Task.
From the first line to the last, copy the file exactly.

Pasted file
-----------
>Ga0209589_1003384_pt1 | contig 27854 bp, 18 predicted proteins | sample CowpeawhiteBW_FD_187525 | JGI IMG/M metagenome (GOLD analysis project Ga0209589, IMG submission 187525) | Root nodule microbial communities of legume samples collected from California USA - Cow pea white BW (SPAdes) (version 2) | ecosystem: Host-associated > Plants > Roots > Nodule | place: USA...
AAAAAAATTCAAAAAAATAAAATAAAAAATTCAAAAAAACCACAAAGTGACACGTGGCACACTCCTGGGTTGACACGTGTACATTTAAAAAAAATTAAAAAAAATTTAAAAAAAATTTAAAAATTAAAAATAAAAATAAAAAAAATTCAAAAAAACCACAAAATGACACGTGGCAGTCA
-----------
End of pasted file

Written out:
>Ga0209589_1003384_pt1 | contig 27854 bp, 18 predicted proteins | sample CowpeawhiteBW_FD_187525 | JGI IMG/M metagenome (GOLD analysis project Ga0209589, IMG submission 187525) | Root nodule microbial communities of legume samples collected from California USA - Cow pea white BW (SPAdes) (version 2) | ecosystem: Host-associated > Plants > Roots > Nodule | place: USA...
AAAAAAATTCAAAAAAATAAAATAAAAAATTCAAAAAAACCACAAAGTGACACGTGGCACACTCCTGGGTTGACACGTGTACATTTAAAAAAAATTAAAAAAAATTTAAAAAAAATTTAAAAATTAAAAATAAAAATAAAAAAAATTCAAAAAAACCACAAAATGACACGTGGCAGTCA